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23 September 2021

Russian extradition - is it a one way street?

3 mins

It has been reported this week that a third suspect has been charged with the poisoning of Sergie and Yulia Skripal in Salisbury in 2018.

This means that the Crown Prosecution Service (CPS) have concluded there is sufficient evidence for a realistic prospect of a conviction against the three accused. Scotland Yard state they are all members of Russia’s GRU spy agency, and very dangerous individuals.

But what impact will this have in reality? Will they ever be tried in the UK? The simple answer is no, as long as they stay in Russia, unless there is a dramatic change in law and politics in Russia, or a diplomatic breakthrough which is highly unlikely. Russia do not extradite their own nationals, therefore the UK government accepts that issuing any formal extradition request is futile.

The government has confirmed that Interpol Red Notices are in place for two of the accused, and another has been applied for. This means that if the three accused travel anywhere outside the Russian Federation, they are at risk of arrest and extradition to the UK.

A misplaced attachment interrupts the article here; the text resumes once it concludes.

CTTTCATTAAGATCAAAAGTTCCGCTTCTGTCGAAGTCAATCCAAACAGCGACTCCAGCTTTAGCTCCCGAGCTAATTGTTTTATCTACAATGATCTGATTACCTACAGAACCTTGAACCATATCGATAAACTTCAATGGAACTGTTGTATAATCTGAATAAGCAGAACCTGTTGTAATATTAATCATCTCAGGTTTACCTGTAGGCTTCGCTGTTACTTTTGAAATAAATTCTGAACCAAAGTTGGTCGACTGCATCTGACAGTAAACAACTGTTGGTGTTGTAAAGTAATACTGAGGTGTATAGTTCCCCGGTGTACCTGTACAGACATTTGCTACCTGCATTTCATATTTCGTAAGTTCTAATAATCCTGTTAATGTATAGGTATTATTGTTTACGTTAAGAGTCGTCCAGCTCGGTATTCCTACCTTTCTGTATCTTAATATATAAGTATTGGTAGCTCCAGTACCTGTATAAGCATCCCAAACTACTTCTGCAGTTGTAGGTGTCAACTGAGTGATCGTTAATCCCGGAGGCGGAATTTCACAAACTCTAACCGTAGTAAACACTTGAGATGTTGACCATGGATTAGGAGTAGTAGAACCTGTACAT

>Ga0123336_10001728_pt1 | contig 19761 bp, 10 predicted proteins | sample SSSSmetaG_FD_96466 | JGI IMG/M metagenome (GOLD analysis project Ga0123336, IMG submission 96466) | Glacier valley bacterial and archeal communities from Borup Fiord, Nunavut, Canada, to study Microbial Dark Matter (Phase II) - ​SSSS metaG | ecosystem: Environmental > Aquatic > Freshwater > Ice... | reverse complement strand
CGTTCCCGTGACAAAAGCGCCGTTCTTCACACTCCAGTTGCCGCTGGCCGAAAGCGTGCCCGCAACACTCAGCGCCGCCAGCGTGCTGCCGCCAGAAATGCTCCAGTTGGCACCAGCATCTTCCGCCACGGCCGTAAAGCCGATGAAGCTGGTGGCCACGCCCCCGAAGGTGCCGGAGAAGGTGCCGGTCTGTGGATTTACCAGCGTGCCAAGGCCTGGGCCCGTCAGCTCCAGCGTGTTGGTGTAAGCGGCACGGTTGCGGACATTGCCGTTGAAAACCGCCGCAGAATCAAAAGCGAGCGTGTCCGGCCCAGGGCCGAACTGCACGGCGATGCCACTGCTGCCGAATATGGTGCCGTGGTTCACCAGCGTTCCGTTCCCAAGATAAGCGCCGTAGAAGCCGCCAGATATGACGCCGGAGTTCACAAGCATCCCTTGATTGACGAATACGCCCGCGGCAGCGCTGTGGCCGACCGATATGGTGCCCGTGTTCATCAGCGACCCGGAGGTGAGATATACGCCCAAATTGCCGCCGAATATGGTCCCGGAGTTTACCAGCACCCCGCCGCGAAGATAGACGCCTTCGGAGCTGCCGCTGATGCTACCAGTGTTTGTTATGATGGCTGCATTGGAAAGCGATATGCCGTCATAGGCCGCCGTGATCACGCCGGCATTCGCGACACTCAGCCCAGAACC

The situation with UK-Russian extradition is different. Russia is classed as a Category 2 territory in the Extradition Act 2003, and the UK does extradite its own nationals. Therefore, extradition from the UK to Russia, even of its own nationals, can successfully take place as long as there are no bars to extradition. That said, extradition to Russia from the UK has become increasingly rare due to grave concerns about the ability to have a fair trial, especially when so many Russian extradition requests are politically motivated, and those imprisoned are kept in appalling prison conditions, which can amount to ill treatment and torture. 

Despite the fact that many Russian extradition requests fail and the UK is unable to bring the Skripal accused to justice, extradition requests are still made by the Russian Federation, and UK arrests and extradition proceedings continue with the CPS acting as agents for the Russian Federation. Political and economic/commercial changes in Russia can mean that when an individual is living comfortably and safely in the UK, this can suddenly change overnight and urgent immigration and extradition advice may be required. The number of extradition requests have certainly reduced in recent years, especially since the successful prison condition cases, but it is still very much a one way street with Russian requests as far as Russian extradition is concerned.

Our criminal defence and extradition lawyers are highly experienced in defending individuals who are facing extradition. Find out more about our services here.

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